Unsung Hero Shiraz 2014

I noticed that the current Monthly Wine Writing Challenge has “travel” as it’s theme.  While this is not my entry into the fray on that account, I will say that the South African wine country is one of those bucket list places I would love to experience for myself.  Unfortunately, I haven’t had the opportunity.  And, right now, it doesn’t seem to be in my near future.  So, I’ll just have to content myself with sampling the selections I can find in my area and imagine what it will be like some day when I get the chance to check that trip off my bucket list.  Sigh!

Winemaker:  Unsung Hero
Varietal:  Shiraz
Vintage:  2014
Appellation:  Western Cape, South Africa
Price:  $5.99 at Trader Joe’s

Notes:  Pretty as you please in the glass, the color reminded me of a velvet couch in an old Victorian house.  But it didn’t smell like an old Victorian house, instead the bouquet held scents of tangy berries, meat, and hints of mushroom.  It was light-bodied with bright acidity and moderate tannins.  Alcohol clocks in at 13.5%.  On the palate I found it to be rather zingy (if I may use that word) with dark berries, rubber, and cola coming to a close on a tart note.  You should let it breathe some as the flavors definitely open up after a bit.

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Rex-Goliath Shiraz (2015)

Sometimes I just can’t pass up a sale.  This already cheap bottle of red was on sale not too long ago for a bargain basement price.   I hadn’t tried the Rex-Goliath Shiraz in about 5 years, so I thought I’d give it a go.

Vineyard:  Rex-Goliath
Varietal:  Shiraz
Vintage:  NV
Appellation:  California
Price:  $6.49

Notes:  This dark, opaque purplish wine had an interesting if fairly gentle bouquet including what seemed like butterscotch, minerals, dark fruit and wood.  Acidity was pretty high and alcohol was 13.5%.  Weight on the tongue was on the light side of medium.  I found flavors of plum, pepper, oak, a hint of raisin and a lingering dark currant on the finish.  It was a little bitter for me, so I didn’t think it a very good wine for sipping on it’s own.

Yellow Tail Shiraz 2015

These Casella wines are everywhere in my area.  I can find them just about anywhere I can buy wine.  And I see them at a lot of house parties, too.  Maybe that’s because they are so easy to find.  Maybe that’s because they are so easy on the wallet.  Or maybe it’s because folks like their approachability.  That’s definitely a term I would use for this Shiraz – approachable.  It even says so on the label!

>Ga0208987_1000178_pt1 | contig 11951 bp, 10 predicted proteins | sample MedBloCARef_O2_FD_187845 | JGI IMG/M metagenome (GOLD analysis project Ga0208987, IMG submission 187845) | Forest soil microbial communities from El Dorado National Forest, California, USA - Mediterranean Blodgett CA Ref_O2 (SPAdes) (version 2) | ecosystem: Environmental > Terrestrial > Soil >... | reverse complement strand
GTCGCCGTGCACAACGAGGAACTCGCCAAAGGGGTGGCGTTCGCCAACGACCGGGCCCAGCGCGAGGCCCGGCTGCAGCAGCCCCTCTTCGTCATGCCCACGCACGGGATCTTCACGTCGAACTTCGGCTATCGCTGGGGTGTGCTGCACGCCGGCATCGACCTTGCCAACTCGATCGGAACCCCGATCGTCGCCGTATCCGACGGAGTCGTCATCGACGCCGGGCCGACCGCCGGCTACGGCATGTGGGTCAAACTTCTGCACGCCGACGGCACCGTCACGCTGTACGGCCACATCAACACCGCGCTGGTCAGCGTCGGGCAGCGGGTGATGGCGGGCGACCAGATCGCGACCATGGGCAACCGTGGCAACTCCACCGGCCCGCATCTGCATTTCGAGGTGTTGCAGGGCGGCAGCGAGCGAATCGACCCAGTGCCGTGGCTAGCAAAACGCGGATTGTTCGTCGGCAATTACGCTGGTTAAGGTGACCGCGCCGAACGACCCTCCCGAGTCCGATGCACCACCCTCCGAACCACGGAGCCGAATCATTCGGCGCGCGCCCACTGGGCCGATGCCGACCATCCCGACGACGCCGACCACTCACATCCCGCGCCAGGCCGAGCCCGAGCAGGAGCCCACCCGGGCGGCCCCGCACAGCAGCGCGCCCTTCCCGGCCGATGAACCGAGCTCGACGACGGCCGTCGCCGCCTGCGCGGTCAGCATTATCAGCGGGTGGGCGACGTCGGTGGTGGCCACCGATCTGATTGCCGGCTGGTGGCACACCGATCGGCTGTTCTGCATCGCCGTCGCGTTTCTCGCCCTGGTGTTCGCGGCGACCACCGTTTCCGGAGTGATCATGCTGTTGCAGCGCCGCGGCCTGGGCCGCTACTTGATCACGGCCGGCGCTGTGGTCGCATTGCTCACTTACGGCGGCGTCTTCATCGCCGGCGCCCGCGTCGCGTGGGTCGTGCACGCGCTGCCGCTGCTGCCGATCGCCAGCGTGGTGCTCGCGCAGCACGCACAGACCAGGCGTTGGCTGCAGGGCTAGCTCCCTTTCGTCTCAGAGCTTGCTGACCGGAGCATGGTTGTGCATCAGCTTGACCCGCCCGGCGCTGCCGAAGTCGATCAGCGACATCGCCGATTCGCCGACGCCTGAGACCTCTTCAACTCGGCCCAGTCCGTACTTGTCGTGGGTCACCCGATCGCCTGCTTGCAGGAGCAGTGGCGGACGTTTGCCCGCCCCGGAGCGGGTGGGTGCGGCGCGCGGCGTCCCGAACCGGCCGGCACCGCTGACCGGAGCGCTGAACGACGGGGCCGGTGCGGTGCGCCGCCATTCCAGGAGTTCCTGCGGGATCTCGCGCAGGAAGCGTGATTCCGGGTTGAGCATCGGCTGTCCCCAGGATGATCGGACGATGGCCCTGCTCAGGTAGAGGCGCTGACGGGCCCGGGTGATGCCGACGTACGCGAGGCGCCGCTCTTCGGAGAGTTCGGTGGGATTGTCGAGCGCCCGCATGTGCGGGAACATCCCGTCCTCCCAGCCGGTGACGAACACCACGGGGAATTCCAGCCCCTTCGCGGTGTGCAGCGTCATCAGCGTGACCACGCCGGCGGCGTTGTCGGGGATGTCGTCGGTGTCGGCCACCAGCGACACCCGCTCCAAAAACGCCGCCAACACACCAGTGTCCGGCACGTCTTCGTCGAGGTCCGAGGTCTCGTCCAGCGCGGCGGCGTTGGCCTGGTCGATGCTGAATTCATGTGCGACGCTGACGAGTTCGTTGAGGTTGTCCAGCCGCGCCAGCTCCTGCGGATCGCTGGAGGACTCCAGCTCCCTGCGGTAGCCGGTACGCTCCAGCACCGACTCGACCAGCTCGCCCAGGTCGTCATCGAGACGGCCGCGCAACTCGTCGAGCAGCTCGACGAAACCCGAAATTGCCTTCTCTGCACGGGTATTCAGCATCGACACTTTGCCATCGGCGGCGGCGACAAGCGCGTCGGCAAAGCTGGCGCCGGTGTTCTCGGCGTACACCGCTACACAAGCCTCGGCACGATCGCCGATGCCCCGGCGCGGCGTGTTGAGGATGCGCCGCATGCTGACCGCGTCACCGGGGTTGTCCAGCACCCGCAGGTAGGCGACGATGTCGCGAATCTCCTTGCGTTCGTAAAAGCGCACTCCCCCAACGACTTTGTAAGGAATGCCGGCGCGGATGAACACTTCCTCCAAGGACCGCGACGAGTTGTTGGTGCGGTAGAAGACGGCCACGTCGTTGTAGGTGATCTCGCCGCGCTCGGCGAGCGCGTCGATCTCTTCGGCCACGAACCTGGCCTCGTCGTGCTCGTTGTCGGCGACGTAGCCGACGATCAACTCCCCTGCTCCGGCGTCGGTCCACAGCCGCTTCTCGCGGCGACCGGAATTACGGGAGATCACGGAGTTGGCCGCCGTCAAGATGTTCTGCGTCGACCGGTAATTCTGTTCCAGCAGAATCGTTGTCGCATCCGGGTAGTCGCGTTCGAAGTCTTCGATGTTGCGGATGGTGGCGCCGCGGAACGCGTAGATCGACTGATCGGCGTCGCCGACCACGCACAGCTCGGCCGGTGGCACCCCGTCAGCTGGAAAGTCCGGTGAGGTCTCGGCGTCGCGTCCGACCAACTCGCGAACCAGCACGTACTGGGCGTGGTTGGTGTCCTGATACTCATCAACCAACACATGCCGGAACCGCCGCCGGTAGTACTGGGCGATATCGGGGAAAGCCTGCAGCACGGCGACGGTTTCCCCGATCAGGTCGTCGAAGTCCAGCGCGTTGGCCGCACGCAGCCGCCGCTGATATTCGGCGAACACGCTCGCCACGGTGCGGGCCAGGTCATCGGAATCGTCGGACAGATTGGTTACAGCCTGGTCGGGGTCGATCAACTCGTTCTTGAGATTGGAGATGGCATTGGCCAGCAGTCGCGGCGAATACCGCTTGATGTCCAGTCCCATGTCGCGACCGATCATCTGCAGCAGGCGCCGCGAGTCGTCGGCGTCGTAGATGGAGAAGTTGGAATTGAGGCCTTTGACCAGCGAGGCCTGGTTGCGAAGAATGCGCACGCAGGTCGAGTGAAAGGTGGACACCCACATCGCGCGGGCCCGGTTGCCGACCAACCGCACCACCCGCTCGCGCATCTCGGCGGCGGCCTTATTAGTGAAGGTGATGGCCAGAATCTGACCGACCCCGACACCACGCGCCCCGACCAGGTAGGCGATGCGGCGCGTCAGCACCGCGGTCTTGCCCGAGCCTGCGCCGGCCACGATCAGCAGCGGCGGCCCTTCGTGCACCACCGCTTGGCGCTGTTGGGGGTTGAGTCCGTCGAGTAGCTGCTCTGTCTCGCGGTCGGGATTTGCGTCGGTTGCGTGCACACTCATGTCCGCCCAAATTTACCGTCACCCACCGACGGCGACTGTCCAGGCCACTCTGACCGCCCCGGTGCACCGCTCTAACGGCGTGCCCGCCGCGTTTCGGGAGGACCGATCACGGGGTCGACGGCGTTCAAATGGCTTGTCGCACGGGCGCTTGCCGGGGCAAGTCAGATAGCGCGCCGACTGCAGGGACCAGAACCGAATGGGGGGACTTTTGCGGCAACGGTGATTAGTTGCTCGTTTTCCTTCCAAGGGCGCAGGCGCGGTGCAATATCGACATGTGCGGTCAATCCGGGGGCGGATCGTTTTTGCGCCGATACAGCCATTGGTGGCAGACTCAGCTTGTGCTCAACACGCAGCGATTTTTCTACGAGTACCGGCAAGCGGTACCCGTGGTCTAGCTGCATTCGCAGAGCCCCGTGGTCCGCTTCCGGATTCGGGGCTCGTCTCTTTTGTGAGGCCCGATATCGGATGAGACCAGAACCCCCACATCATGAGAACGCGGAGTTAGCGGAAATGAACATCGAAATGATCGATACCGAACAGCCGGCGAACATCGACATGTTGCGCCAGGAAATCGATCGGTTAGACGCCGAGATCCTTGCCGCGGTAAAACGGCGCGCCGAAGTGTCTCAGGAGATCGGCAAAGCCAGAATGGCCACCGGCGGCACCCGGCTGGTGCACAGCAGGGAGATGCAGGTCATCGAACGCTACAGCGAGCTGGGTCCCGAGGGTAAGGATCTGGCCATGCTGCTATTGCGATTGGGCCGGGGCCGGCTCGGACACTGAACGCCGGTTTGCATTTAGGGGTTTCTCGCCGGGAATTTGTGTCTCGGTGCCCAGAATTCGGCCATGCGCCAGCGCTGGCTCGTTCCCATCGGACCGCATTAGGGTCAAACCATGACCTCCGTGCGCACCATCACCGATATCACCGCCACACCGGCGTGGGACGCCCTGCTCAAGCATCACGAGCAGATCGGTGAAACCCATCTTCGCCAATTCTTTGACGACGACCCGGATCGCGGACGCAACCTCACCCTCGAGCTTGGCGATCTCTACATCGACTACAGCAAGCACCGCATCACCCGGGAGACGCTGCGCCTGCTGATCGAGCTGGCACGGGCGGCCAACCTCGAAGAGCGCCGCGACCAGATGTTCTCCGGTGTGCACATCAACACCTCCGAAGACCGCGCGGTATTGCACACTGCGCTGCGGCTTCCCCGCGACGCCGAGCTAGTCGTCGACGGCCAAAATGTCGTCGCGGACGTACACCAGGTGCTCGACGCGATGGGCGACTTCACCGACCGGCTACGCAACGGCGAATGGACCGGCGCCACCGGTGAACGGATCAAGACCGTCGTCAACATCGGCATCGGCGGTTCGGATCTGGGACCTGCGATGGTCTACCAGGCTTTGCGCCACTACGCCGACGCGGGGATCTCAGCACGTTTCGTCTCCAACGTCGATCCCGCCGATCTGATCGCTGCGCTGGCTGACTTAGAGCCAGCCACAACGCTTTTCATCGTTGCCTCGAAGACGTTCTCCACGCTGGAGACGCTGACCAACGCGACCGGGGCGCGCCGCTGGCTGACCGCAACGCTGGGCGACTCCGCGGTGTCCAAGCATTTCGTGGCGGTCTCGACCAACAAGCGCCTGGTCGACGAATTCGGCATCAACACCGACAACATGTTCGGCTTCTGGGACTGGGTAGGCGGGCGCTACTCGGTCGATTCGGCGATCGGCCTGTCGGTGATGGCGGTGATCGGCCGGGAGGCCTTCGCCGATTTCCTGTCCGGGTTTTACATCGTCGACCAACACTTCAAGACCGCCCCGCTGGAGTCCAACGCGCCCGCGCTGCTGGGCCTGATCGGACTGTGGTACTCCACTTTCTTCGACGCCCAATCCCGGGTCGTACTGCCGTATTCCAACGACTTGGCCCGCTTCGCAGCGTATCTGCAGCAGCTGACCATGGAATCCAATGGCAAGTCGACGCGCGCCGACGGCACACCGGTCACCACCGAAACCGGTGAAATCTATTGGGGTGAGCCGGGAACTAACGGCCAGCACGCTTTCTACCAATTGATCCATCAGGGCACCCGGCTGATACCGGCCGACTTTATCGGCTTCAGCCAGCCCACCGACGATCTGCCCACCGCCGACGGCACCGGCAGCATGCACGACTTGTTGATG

You may have noticed that I have strayed from using my usual photo style for this post.  Instead, I’m trying a slightly more artistic (I think) treatment in an effort to add a little more fun and interest to my posts.  I hope you can still recognize the label sufficiently to be able to pick it out at a store.  Everything is basically the same except the coloring.

Winemaker:  Yellow Tail
Varietal:  Shiraz
Vintage:  2015
Appellation:  South Eastern Australia
Price:  $6.99

Notes:  It was an easy-drinking wine.  Medium-bodied with a smooth feel across the palate, it had good acidity and 13% alcohol.  Flavors were not overly complex – largely dark cherry and ripe red plum fruit, some vanilla, a dash of pepper, a tad of bitter woodiness as the light tannins kicked in.

Clos du Bois Shiraz 2012

Thanksgiving was an all day affair in my house this year.  That was basically because work was so hectic – they kept me working until late the night before – that we did pretty much all the cooking on Thanksgiving Day.  The only dish done prior was our homemade cranberry sauce!

All tolled, the dinner was a big success.  Being in an adventurous frame of mind this year, we decided to try out several new recipes.  Every single one of those extremely tasty, successful recipes took longer than the instructions said they would!  Luckily it was just our family, so we didn’t have to worry about hungry guests waiting for the slow cooks to get their act together.  We at late, but we ate well.  Keeping the adventure going, we decided to throw our wine choice to the fates.  We had two red wines in the rack, so we tossed a coin.  It was heads!  And that’s how I ended up having a Clos du Bois Shiraz with my Thanksgiving meal.

Winemaker:  Clos du Bois
Varietal:  Shiraz
Vintage:  2012
Appellation:   North Coast, CA
Price:  $16.49

Notes:  The color of this Clos du Bois was a dark purple.  The bouquet held scents of berries and menthol.  It was a medium-bodied wine with good acidity and medium tannins.  Alcohol was at 13.5%.  Flavors I found were dark berries, plum, a distinctive leather note throughout, and menthol on the finish.  It was what I’d call a friendly and approachable wine with some fun complexity to boot.  I wouldn’t normally have paired a Shiraz with my turkey, but we were being a little daring.  This time, at least, it worked out just fine.

The other wine was a more traditional choice – a Pinot Noir.  Guess I can have that with the leftovers!

 

 

Presswork Shiraz 2011